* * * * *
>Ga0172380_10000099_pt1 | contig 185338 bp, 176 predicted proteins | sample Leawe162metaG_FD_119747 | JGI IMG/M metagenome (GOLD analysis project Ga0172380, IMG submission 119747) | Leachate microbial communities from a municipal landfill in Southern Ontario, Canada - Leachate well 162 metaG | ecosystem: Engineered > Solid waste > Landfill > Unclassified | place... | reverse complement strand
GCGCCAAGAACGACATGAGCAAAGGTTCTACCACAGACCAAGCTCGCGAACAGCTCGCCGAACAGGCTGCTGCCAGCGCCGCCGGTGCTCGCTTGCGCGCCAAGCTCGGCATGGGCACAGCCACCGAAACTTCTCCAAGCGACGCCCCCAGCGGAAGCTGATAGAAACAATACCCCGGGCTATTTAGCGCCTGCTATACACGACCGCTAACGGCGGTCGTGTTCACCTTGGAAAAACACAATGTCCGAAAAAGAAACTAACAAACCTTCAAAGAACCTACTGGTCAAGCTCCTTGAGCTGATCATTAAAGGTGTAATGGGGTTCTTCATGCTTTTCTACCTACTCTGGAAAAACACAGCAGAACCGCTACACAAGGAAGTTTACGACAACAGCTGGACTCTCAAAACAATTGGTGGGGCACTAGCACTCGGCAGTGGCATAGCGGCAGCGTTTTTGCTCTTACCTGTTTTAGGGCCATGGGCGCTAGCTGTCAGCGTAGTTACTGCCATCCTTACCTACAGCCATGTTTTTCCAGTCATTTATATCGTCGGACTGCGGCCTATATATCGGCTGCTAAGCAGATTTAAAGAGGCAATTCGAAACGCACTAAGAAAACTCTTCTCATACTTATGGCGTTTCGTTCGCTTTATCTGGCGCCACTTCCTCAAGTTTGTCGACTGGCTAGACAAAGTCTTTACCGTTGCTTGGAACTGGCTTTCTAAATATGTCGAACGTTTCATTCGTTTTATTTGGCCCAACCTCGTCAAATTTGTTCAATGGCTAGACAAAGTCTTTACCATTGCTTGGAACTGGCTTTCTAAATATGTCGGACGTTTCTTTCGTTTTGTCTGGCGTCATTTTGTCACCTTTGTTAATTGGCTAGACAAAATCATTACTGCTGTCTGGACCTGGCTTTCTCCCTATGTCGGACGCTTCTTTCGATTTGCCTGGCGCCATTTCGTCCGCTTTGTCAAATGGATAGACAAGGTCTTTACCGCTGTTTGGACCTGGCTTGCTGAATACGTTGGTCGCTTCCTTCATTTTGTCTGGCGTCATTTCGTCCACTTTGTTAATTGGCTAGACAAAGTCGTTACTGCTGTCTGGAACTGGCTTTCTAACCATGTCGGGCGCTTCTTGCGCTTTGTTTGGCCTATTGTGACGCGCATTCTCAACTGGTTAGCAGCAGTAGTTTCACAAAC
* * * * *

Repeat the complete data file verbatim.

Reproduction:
>Ga0172380_10000099_pt1 | contig 185338 bp, 176 predicted proteins | sample Leawe162metaG_FD_119747 | JGI IMG/M metagenome (GOLD analysis project Ga0172380, IMG submission 119747) | Leachate microbial communities from a municipal landfill in Southern Ontario, Canada - Leachate well 162 metaG | ecosystem: Engineered > Solid waste > Landfill > Unclassified | place... | reverse complement strand
GCGCCAAGAACGACATGAGCAAAGGTTCTACCACAGACCAAGCTCGCGAACAGCTCGCCGAACAGGCTGCTGCCAGCGCCGCCGGTGCTCGCTTGCGCGCCAAGCTCGGCATGGGCACAGCCACCGAAACTTCTCCAAGCGACGCCCCCAGCGGAAGCTGATAGAAACAATACCCCGGGCTATTTAGCGCCTGCTATACACGACCGCTAACGGCGGTCGTGTTCACCTTGGAAAAACACAATGTCCGAAAAAGAAACTAACAAACCTTCAAAGAACCTACTGGTCAAGCTCCTTGAGCTGATCATTAAAGGTGTAATGGGGTTCTTCATGCTTTTCTACCTACTCTGGAAAAACACAGCAGAACCGCTACACAAGGAAGTTTACGACAACAGCTGGACTCTCAAAACAATTGGTGGGGCACTAGCACTCGGCAGTGGCATAGCGGCAGCGTTTTTGCTCTTACCTGTTTTAGGGCCATGGGCGCTAGCTGTCAGCGTAGTTACTGCCATCCTTACCTACAGCCATGTTTTTCCAGTCATTTATATCGTCGGACTGCGGCCTATATATCGGCTGCTAAGCAGATTTAAAGAGGCAATTCGAAACGCACTAAGAAAACTCTTCTCATACTTATGGCGTTTCGTTCGCTTTATCTGGCGCCACTTCCTCAAGTTTGTCGACTGGCTAGACAAAGTCTTTACCGTTGCTTGGAACTGGCTTTCTAAATATGTCGAACGTTTCATTCGTTTTATTTGGCCCAACCTCGTCAAATTTGTTCAATGGCTAGACAAAGTCTTTACCATTGCTTGGAACTGGCTTTCTAAATATGTCGGACGTTTCTTTCGTTTTGTCTGGCGTCATTTTGTCACCTTTGTTAATTGGCTAGACAAAATCATTACTGCTGTCTGGACCTGGCTTTCTCCCTATGTCGGACGCTTCTTTCGATTTGCCTGGCGCCATTTCGTCCGCTTTGTCAAATGGATAGACAAGGTCTTTACCGCTGTTTGGACCTGGCTTGCTGAATACGTTGGTCGCTTCCTTCATTTTGTCTGGCGTCATTTCGTCCACTTTGTTAATTGGCTAGACAAAGTCGTTACTGCTGTCTGGAACTGGCTTTCTAACCATGTCGGGCGCTTCTTGCGCTTTGTTTGGCCTATTGTGACGCGCATTCTCAACTGGTTAGCAGCAGTAGTTTCACAAAC